December 19, 2005 | General

United Kingdom: Managing Compost Liquor From Windrows

BioCycle December 2005, Vol. 46, No. 12, p. 54
The challenge of dealing with runoff from windrows when composting organic residuals is discussed by researcher Sean Tyrrel of Cranfield University.

WHEN RAIN FALLS on open wind-rows, compost liquor forms which percolates through materials, explains Sean Tyrrel of Cranfield University in the winter 2005 issue of the United Kingdom’s Composting News. As the liquor runs off – accumulating more contaminants from the hard surfaces it flows over, it is collected in a storage lagoon. Its strength can be comparable to raw sewage in terms of treatable parameters such as five day biochemical oxygen demand, ammonia and suspended solids. According to Tyrrel, options for safe disposal include recycling liquor back to the windrows to supply moisture during dry weather.
As explained in his report, research at Cranfield University is exploring the feasibility of on-site biological treatment which would use a low-tech biofilter system. The biological film which forms on the filter media surface would transform pollutants such as biodegradable organics and ammonia into less hazardous substances. Researchers wanted to determine if such materials as waste wood chips or packaging residuals could be used as a biofiltration medium.
Tyrrel writes that “oversized” materials reduced the pollution potential of the liquor. “Oversize is the coarse fraction removed during final screening of windrowed materials to produce finished compost – mostly twigs and branches that are too large. Findings suggest that oversize particles had the right size, shape, surface properties to encourage an active biological film to develop and to allow liquor and air to move freely through the filter.”
Further studies were conducted at a larger scale and longer period to confirm the potential of liquor biofiltration. Three types of biofiltration medium were tested: oversize, finished compost and granite chips as a control. Liquor from SITA UK’s site at Lount in Leicestershire, a typical green waste composting facility, was used to dose the filters. Biofilter performance was compared over a ten month period.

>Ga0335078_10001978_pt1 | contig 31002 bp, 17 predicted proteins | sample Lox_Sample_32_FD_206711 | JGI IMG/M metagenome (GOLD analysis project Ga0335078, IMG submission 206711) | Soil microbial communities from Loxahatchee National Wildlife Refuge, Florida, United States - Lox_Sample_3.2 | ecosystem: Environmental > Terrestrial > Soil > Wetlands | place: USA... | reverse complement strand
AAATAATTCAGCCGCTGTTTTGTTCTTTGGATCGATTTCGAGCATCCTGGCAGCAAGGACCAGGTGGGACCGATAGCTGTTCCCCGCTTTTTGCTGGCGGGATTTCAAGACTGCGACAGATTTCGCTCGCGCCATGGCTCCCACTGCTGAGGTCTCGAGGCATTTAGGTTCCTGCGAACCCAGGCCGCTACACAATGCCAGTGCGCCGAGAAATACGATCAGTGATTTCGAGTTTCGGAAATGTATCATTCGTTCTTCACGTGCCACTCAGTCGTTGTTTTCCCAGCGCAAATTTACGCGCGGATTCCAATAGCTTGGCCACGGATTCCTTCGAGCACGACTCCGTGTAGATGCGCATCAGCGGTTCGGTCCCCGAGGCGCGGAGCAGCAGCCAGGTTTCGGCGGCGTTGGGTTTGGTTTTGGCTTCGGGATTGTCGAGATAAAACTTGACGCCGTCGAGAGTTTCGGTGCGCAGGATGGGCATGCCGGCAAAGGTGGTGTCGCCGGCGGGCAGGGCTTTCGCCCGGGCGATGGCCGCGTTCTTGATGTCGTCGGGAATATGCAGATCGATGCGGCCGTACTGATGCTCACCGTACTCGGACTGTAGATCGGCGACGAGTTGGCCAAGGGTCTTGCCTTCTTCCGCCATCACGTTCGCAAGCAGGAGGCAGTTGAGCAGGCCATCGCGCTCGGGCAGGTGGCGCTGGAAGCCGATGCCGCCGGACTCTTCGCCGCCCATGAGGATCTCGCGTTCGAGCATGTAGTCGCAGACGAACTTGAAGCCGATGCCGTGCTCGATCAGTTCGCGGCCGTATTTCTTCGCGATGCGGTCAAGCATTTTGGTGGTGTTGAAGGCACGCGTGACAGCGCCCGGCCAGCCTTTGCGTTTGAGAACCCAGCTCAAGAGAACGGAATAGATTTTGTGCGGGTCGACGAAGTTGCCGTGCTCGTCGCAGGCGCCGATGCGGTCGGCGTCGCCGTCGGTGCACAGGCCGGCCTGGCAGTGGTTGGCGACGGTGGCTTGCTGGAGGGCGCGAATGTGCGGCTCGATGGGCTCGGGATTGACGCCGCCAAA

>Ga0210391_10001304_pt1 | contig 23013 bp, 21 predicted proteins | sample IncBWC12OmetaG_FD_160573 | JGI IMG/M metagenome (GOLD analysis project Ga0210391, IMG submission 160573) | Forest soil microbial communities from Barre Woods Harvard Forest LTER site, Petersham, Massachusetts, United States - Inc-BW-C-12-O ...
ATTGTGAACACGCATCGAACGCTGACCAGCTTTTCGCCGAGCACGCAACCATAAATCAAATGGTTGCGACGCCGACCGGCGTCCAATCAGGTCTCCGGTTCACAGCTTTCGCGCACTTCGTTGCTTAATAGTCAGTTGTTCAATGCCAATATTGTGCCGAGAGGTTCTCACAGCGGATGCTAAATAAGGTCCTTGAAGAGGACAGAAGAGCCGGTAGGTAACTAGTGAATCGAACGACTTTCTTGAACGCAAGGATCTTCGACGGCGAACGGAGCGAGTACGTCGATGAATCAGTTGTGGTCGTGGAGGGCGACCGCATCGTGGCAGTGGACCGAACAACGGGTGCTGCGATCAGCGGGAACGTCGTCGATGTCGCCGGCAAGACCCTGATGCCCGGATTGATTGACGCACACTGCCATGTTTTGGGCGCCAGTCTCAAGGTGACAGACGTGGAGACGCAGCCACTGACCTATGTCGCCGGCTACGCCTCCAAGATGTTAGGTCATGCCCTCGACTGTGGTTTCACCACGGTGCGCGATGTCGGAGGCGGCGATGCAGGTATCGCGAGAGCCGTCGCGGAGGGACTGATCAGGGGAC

This larger scale trial confirmed the findings of the preliminary study. The oversize medium consistently outperformed both of the other test media in the removal of ammonia. The oversize filter typically removed > 80 percent of the ammonia in the liquor compared to < 60 percent removal in the compost filter and < 45 percent in the granite filter. This is described as “an interesting finding as it suggests that the organic filter media were more effective than the mineral medium.” A high quality treated effluent with an ammonia concentration of < 10mg/l was produced on 95 percent of sampling occasions by the oversize filter.
Untreated compost liquor generally has a very low concentration of nitrate (< 0.5 mgN/l) because of anaerobic conditions in the storage lagoon. Nitrate concentrations in the treated effluent from the oversize filter rose to around 10 mgN/l due to the activity of bacteria in the biofilter which are able to oxidize ammonia to nitrate. A limited survey of BOD5 indicated that the oversize biofilter was capable of removal efficiencies of 68 to 92 percent, giving final effluent concentrations in the range of 6-22 mg/l. Compost liquor tends to have a high chemical oxygen demand (COD) which is thought to be due to the leaching of soluble humic compounds from the compost. COD removal was not impressive in any of the filters, but oversize proved to have the biggest effect, typically reducing concentration by about 20 percent. As the COD is not readily biodegradable, it poses little deoxygenation risk to receiving watercourses.
In summary, these findings indicate that the oversize biofilter is capable of producing an effluent that could in theory be discharged to a watercourse if measures are taken to control suspended solids and polish occasional ammonia peaks. A recently completed study using a small, portable reed bed as a polishing device has produced very promising results. “The next step is to develop what is still an experimental system into a robust, self-contained, and easily maintained system capable of sustainable operation at a composting facility with low management inputs,” concludes Tyrrel.

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